Dr Asangba Tzüdir

As the world continues to battle with the COVID-19 pandemic, side by side, it is confronting another pandemic which equally dangerous and possibly more infectious than the former. Though not on the scale of the number of physical deaths caused, it has its own damaging effects. The Director-General of World Health Organization Tedros Adhanom Ghebreyesus was right when he stated in March last that, “We’re not just fighting an epidemic; we’re fighting an infodemic” – a phenomenon that is appalling, insensitive, dangerous and even plainly stupid.

Finding reliable information in this age of information and the digital era is indeed challenging especially during a global pandemic rife with fake news, hyped sensationalism, misinformation and exaggeration. One of the earliest misinformation claimed that drinking alcohol provides protection from COVID-19. Now, what about the known fact that alcohol weakens the immune system and lowers the body resistance?

Such forms of news have not only created fear but a chain of inevitable events leading to panic, speculation and the spread of misinformation causing more anxiety; the spread propelled by ever-present technology. Technology and social media have become a lifeline now and especially during this pandemic, whispers, rumours and outright lies making up for the fake news, can spread around the world faster than ever before. Such actions have had been causing a lot of damages. 

Often it is quite difficult to comprehend the operative psyche of certain people which goes against the legal directive by way of flashing or spreading unnecessarily detailed information, for instance, the name of the person infected by COVID-19 along with a photo and job profile, and soliciting prayers as if these bios are prerequisites for seeking the Lord in prayer. Worst is highlighting the health condition as ‘critical’ even when the patient is perfectly stable. Besides generating fear, one may think about the kind of hurt inflicted on the individual and the concerned family being portrayed as a social pariah.

In a similar strain, such fake news also adds to the fear psyche of the already stereotyped people making it difficult to ‘welcome home’ the quarantined people or those who had earlier tested positive and recovered. Where will they go for home quarantine after their mandatory institutional quarantine is done?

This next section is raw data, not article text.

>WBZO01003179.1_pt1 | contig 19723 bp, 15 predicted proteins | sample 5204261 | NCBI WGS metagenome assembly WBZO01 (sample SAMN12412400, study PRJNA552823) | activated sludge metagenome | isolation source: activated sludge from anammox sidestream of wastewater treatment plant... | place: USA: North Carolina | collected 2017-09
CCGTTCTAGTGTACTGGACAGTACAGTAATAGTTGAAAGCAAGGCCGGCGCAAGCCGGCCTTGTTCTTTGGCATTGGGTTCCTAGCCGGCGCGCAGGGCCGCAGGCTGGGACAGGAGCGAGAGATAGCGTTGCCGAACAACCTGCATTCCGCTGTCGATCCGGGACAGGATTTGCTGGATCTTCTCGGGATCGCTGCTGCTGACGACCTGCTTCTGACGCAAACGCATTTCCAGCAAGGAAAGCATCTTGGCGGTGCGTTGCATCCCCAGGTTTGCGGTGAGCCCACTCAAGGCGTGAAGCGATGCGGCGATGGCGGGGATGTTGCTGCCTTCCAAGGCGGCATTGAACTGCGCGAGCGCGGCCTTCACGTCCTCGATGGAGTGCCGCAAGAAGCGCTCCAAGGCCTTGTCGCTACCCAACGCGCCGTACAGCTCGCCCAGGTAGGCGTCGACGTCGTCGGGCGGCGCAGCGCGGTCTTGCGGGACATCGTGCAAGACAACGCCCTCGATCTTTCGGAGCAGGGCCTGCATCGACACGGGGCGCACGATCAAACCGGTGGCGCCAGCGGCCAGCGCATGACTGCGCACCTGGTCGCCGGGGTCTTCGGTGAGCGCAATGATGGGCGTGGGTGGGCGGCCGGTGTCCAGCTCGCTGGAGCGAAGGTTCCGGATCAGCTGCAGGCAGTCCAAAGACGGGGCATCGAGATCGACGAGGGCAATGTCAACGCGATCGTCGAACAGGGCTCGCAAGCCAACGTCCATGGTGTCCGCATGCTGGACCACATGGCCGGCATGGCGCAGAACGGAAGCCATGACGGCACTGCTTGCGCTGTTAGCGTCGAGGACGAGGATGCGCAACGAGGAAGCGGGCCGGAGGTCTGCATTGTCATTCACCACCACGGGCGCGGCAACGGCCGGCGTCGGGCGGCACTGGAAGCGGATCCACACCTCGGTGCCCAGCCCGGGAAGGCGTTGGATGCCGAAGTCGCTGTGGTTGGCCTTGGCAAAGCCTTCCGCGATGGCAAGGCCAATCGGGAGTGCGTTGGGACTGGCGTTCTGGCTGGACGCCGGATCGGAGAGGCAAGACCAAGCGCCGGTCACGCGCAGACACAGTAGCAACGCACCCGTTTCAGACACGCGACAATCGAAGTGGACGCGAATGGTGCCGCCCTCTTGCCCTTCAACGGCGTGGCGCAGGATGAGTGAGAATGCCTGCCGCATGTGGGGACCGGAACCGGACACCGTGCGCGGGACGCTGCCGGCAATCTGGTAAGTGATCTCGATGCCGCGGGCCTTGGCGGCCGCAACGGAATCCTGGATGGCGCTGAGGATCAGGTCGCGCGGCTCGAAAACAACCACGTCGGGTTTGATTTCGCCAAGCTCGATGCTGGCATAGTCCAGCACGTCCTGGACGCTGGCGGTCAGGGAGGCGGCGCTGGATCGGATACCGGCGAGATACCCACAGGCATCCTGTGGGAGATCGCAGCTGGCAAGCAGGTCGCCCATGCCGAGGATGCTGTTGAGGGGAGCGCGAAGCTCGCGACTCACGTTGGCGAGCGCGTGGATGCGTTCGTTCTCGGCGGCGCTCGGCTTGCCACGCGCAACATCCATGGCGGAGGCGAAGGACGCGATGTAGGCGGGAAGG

An instance of fake news generation is also played by the already created fear psychosis. Akin to a silent film without subtitles, the sight of an ambulance coming to a quarantine centre or to a paid hotel and taking away of some occupants are taken as substantive evidence to spread fake news while the scene may be simply a case of sample collection and testing. 

The way in which coronavirus started, its nature or the pattern of spread to the severity of infection, there are still lots to be fully understood about COVID-19. And this, in essence, is the reason behind the spread of fake news making it an infodemic.  

Thus, there is need to embrace uncertainty responsibly. Where is the information coming from? The source of information is something that should be mindful of and see whether it is in any way misinterpreted, because there are chances of the information being fake, or reinterpreted or modified. It is important to think twice especially when certain ‘truth claims’ are not backed by evidence. Furthermore, we also need to be mindful of our actions concerning the world of social media, so also the impacts and consequences of our action. It does not simply add to the infodemic but more so contributes to ‘racism.’  


(Dr Asangba Tzudir contributes a weekly guest editorial to the Morung Express. Comments can be emailed to